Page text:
Error Handling

This week, I will discuss the C errno facility and its interfaces.

Each system call returns a status code. A zero value indicates success

whereas small negative numbers represent error codes. The

implementation automatically stores a system call's return value in a

global variable called errno, and each invocation of the system call

overwrites the previous errno value (note that in multithreaded

environments, each thread has a distinct errno). errno and its

associated functions are declared in the standard header file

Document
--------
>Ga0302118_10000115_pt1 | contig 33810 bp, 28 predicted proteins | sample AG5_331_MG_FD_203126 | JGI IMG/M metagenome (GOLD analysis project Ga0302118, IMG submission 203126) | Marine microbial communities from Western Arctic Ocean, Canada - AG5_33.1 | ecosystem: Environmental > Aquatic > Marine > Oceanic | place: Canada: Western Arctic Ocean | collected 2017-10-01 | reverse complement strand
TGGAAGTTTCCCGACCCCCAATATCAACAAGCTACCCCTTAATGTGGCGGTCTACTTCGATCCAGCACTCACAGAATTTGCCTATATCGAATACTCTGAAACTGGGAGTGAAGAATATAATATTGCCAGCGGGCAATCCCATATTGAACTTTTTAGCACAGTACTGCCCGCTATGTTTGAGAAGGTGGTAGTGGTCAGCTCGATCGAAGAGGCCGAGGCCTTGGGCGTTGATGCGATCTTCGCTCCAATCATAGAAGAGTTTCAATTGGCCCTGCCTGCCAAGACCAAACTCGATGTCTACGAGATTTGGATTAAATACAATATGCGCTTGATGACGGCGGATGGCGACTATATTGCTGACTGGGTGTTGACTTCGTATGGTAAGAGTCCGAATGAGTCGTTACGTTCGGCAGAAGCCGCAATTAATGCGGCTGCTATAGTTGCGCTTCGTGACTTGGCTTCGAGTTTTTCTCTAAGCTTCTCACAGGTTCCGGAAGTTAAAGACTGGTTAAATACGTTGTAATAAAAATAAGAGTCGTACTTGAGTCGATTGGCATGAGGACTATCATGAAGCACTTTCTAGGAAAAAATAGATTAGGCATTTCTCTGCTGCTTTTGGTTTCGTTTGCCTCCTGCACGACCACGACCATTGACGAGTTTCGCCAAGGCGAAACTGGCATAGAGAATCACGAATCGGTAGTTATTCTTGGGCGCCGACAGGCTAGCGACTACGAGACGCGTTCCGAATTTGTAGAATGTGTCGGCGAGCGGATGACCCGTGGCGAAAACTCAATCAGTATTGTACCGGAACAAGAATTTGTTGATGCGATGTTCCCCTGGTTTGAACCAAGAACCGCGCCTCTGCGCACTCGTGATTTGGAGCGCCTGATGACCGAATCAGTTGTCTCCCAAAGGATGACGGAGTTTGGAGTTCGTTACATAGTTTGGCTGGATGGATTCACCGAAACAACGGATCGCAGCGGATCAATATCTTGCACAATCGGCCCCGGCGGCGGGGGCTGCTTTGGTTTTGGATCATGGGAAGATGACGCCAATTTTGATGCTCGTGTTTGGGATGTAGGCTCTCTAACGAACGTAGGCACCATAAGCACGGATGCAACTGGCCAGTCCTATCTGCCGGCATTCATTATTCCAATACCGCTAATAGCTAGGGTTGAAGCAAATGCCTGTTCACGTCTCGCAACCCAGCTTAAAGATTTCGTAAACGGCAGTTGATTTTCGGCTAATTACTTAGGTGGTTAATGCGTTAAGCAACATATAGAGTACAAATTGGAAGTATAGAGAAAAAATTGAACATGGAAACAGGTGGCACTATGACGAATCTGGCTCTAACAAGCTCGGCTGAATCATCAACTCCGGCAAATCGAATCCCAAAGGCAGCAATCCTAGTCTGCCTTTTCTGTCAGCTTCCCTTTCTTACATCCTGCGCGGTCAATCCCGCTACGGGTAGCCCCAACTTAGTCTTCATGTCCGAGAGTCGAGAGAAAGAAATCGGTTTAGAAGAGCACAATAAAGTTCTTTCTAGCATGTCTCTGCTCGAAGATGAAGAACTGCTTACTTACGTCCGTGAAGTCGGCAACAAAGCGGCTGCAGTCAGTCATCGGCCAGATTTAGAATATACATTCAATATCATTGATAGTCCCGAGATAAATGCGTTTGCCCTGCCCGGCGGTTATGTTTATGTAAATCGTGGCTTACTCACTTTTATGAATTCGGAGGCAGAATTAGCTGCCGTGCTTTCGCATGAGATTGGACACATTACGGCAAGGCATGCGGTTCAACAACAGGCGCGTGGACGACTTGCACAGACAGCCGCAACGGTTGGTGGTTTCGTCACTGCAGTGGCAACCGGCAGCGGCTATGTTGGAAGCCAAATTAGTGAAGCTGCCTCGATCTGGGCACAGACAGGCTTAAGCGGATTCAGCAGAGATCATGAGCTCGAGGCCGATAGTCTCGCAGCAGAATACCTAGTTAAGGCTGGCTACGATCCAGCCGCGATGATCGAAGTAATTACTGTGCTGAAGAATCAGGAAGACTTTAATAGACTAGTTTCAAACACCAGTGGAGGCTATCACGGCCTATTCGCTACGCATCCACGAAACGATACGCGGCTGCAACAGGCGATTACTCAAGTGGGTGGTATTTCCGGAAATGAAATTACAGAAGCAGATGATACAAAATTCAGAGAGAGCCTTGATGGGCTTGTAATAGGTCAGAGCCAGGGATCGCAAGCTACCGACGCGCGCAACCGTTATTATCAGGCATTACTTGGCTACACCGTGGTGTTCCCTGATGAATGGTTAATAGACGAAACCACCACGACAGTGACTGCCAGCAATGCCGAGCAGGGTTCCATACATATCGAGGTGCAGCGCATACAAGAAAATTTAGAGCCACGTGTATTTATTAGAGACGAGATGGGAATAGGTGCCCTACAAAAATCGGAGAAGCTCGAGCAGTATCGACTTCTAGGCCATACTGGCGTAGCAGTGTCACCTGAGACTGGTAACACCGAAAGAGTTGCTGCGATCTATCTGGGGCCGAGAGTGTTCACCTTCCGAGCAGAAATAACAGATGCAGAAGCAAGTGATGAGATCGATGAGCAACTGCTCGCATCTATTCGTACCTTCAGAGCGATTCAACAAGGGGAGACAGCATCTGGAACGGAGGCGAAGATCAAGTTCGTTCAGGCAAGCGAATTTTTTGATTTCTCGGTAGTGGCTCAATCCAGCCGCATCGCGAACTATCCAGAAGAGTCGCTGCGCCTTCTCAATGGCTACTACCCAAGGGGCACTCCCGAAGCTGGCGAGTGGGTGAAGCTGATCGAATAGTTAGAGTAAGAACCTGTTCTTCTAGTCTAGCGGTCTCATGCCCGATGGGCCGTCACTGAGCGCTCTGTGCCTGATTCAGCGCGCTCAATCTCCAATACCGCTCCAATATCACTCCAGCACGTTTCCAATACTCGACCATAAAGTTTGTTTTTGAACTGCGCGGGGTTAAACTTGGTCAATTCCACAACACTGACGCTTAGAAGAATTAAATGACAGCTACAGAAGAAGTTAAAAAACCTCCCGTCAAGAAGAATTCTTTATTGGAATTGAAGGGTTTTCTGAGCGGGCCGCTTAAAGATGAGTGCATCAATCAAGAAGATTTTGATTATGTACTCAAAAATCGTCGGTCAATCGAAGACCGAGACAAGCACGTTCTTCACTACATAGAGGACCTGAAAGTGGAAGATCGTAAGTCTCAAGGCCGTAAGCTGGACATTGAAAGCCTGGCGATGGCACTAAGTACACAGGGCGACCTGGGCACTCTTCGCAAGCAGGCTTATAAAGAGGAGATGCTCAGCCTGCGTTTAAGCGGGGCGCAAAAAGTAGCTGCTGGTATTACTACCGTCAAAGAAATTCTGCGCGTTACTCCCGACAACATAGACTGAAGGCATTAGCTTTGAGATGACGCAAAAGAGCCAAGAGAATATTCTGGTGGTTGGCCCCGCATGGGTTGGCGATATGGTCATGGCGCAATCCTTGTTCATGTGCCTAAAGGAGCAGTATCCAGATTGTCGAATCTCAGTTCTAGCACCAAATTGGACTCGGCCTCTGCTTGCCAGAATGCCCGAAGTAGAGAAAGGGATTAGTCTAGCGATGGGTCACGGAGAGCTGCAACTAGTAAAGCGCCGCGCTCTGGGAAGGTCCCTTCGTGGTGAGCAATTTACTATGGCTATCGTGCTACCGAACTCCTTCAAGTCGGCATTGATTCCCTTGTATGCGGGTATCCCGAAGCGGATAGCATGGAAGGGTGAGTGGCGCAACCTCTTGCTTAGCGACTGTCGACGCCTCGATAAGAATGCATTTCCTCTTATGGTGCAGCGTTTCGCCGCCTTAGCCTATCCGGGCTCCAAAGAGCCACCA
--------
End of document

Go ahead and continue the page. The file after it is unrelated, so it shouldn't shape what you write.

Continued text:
. The perror() function has the following prototype: void perror(const char * msg); perror() takes an error description string as an argument and prints it to stderr (typically, the console). In addition to the user-supplied string, perror() adds a colon and a verbal description of the current errno value. The common approach passes the program's filename as an argument. For example: if (open("db_file.dat", O_RDONLY)<0) perror ("database.c"); /*pass current filename*/ The output may look as follows: database.c: No such file or directory Remember, do not append a newline character to the argument; perror() will add one after the error description. Translating an error code to its verbal description may be useful if, for example, you wish to log the error messages or format them before printing. Use the function strerror() for this purpose. strerror() has the following prototype: char * strerror(int errcode); The function takes an error code and returns a statically allocated string describing that code. Remember that subsequent calls to strerror () overwrite the description string. Unless you intend to use it immediately, you should copy it to a local string. Using strerror(), the following example translates the current errno code to a string that is printed to the user's screen: printf("error: %s", strerror(errno)); In addition to these functions, defines an array of sys_nerr pointers to error messages called sys_errlist. The elements of sys_errlist are const strings, so you cannot modify them. The following example retrieves the error description associated with the current errno value by using sys_errlist and errno as the index: printf("error: %s", sys_errlist[errno]); sys_errlist use is deprecated and non-portable; however, it may exist in legacy code. The strerror() function remains the preferred alternative for retrieving the error description associated with an errno code.
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